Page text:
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Thousands of Homeowners Still Drowning in Underwater Mortgages: How Toxic Loans Keep Fueling Foreclosures and the Need for Eminent Domain

August 1, 2014

Even as home sales prices increase in some parts of New York City and a loud and increasing buzz around a supposedly revitalized housing market ensues, there continue to be over 60,000 homeowners in crisis. These families, concentrated in predominantly African-American and Latino low- and moderate-income neighborhoods, continue to live in a precarious world where the values of their homes are less than the outstanding balances on their mortgages. These families are living underwater. Many of them continue to pay and remain current on their mortgages despite extenuating economic circumstances. But increasingly, more and more families cannot continue to pay their inflated mortgage premiums and are at risk of defaulting and entering the foreclosure process.This report is an analysis of privately labeled securitized mortgages in New York City by New York Communities for Change, New York Communities Organizing Fund, and the Mutual Housing Association of New York.

Low Wage Service Sector Workers in New York City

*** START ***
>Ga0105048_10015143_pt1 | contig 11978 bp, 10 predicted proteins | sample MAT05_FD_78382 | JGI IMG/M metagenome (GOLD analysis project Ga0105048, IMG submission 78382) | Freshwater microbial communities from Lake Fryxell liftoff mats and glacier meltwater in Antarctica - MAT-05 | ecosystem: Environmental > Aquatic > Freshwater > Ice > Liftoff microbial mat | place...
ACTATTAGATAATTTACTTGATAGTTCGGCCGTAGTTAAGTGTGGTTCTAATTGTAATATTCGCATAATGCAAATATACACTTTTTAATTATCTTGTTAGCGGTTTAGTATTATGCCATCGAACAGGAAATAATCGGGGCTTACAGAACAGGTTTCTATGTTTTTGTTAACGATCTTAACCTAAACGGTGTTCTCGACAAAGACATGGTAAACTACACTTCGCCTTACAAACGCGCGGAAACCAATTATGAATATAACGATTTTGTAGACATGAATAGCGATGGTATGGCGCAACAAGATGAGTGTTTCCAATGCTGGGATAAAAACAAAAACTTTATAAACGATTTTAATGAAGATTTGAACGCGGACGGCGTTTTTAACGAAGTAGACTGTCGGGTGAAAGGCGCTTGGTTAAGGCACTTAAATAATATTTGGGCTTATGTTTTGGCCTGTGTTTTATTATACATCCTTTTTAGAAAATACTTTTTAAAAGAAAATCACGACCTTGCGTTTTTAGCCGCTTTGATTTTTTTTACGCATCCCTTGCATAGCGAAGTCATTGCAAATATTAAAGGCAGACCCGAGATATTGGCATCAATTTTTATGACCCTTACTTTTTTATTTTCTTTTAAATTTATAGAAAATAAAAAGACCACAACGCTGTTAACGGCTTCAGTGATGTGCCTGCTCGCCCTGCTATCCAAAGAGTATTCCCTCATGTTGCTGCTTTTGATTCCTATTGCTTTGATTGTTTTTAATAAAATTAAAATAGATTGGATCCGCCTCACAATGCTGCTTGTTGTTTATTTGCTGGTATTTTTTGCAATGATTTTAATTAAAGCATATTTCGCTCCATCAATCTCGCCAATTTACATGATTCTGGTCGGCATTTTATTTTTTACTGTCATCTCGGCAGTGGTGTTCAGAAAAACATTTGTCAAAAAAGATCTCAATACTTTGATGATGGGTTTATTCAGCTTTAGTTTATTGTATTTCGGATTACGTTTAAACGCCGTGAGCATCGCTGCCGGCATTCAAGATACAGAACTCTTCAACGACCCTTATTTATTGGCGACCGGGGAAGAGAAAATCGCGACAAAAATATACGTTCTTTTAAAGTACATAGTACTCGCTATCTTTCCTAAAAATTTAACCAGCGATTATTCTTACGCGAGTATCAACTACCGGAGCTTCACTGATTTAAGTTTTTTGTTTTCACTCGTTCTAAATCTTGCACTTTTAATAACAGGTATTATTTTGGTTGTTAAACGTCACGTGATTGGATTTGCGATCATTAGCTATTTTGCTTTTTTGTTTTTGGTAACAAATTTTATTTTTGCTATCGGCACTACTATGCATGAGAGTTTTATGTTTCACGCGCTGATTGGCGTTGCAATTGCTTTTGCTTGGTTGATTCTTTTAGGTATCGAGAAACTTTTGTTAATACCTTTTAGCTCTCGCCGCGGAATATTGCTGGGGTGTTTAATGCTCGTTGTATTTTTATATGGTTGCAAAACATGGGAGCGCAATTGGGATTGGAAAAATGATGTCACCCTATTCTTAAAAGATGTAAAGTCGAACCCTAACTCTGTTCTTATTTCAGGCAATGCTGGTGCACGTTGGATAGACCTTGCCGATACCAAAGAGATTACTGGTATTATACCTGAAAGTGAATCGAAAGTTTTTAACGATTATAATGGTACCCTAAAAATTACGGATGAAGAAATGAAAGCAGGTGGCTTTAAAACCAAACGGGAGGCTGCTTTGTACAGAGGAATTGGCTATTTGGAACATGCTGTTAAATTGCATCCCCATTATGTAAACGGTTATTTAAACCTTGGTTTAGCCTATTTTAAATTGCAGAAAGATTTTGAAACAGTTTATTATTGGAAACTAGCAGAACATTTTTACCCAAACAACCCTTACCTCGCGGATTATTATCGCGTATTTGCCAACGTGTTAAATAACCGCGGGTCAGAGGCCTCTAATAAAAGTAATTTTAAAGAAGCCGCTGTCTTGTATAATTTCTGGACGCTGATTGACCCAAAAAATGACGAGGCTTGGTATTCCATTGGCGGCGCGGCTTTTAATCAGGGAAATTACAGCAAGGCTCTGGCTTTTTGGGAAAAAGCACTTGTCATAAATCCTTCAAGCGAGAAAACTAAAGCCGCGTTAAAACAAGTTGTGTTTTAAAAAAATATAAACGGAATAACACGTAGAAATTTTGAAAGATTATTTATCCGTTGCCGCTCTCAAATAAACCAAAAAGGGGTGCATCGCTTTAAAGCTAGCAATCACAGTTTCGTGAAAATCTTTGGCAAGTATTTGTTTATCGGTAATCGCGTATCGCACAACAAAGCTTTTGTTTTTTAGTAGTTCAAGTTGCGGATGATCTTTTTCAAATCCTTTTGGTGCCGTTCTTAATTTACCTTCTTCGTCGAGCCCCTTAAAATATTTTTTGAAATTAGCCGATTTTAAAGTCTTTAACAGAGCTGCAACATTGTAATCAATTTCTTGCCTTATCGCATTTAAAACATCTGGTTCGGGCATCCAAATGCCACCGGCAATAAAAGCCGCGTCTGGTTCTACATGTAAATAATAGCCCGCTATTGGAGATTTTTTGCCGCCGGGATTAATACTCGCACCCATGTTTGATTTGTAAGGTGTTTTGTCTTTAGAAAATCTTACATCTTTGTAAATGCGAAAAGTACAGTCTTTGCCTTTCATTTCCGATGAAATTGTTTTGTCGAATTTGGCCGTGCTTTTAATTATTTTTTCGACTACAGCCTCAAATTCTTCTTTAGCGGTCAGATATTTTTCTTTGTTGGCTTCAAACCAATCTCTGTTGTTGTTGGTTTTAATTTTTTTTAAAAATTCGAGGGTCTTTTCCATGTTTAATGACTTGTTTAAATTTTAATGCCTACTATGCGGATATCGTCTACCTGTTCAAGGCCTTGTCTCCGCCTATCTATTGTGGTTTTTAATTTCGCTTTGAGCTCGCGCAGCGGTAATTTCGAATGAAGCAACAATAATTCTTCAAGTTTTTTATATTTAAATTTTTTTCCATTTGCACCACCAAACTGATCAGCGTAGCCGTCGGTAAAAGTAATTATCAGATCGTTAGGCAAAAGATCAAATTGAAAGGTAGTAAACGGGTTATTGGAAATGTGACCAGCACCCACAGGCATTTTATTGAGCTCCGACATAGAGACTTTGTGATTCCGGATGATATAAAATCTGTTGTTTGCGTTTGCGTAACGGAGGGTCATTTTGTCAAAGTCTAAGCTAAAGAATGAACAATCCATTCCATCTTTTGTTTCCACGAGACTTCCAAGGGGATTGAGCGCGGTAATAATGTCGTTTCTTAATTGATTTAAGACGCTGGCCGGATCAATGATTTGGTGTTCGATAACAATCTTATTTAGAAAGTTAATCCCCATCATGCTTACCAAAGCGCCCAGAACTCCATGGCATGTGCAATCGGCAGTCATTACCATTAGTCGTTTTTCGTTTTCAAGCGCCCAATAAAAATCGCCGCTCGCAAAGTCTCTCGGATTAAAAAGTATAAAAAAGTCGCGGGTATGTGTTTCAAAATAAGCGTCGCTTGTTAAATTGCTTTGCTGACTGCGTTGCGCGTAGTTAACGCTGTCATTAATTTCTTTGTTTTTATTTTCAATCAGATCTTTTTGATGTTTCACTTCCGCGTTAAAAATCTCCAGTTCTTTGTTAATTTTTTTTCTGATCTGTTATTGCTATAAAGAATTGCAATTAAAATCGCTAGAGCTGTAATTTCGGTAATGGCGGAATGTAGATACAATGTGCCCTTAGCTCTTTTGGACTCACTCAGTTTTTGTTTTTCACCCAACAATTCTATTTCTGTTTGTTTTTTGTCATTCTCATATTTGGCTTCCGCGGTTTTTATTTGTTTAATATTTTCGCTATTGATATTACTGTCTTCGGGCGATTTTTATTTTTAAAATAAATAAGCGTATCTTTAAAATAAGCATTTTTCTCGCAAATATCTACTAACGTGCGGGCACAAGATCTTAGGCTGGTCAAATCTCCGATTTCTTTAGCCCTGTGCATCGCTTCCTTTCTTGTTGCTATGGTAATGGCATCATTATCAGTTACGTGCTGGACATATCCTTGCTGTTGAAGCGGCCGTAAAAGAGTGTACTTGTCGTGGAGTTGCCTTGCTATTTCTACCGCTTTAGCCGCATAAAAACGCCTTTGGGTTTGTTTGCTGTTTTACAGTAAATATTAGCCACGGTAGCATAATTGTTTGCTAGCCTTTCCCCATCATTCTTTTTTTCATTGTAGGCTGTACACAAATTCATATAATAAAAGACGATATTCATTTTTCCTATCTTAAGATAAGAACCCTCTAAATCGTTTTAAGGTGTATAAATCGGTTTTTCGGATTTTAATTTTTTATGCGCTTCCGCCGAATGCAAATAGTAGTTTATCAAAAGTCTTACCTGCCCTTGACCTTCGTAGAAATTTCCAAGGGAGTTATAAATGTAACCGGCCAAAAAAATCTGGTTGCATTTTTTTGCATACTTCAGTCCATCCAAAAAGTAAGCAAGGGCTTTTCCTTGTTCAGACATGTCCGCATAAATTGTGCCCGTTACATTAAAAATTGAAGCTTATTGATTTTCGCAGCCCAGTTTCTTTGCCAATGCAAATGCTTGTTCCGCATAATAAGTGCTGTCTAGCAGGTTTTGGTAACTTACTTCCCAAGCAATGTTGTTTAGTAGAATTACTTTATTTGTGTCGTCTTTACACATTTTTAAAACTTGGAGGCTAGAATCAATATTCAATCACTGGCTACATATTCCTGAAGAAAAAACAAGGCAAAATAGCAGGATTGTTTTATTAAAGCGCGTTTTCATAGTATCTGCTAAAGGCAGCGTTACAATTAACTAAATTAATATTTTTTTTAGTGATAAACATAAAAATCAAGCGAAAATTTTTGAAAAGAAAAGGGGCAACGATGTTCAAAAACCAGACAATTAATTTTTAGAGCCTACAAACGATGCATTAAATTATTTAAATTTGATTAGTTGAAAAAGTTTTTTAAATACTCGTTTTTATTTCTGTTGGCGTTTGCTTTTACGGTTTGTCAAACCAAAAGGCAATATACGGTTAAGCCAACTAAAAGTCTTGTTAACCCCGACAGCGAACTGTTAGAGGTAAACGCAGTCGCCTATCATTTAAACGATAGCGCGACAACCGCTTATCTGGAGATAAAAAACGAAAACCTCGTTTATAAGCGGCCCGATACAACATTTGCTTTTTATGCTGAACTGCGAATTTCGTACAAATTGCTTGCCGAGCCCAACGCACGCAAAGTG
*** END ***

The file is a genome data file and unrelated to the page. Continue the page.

November 1, 2013

Making enough money to survive in New York City is challenging for many, especially for those struggling at the lowest end of the pay scale. Every day tens of thousands of low wage workers in New York City must ask themselves these difficult questions: Which utility should I pay this month: the telephone or the gas? Should I walk to work -- more than an hour -- to avoid the $5.00 round trip subway cost? How will I afford to feed my family?New York Communities Organizing Fund, Inc. (NYCOFI) and New York Communities for Change (NYCC) surveyed low wage workers in a variety of industries around New York City to get a real-world view of life in one of the most expensive cities in the country. This paper makes specific recommendations that are informed by employment statistics, an analysis of the supports that are available to workers, and our own research in the field.We hope this paper will be a starting place for those low wage workers organizing for better conditions. We also hope it will be a factual source for those policy makers working for better conditions for low wage workers. In a city with so much wealth, no one should be struggling day-to-day just to get by.

Charter Schools in Public School Buildings: Best Practices for Co-Location

January 19, 2013

Throughout New York City, students from Pre-Kindergarten through 12th grade are learning firsthand about "co-location," the practice of two or more distinct schools existing in the same building and sharing spaces. While some co-locations involve multiple public schools, this paper will focus on co-locations with charter schools in public school buildings. All too often, co-location in New York City has led to the denial of parity and equity for all of the City's public schools students. This paper discusses best practices that are absolutely essential to prevent co-location practices that are unfair and deny parity to all public schools students. These best practices will improve the process of co-location in New York City.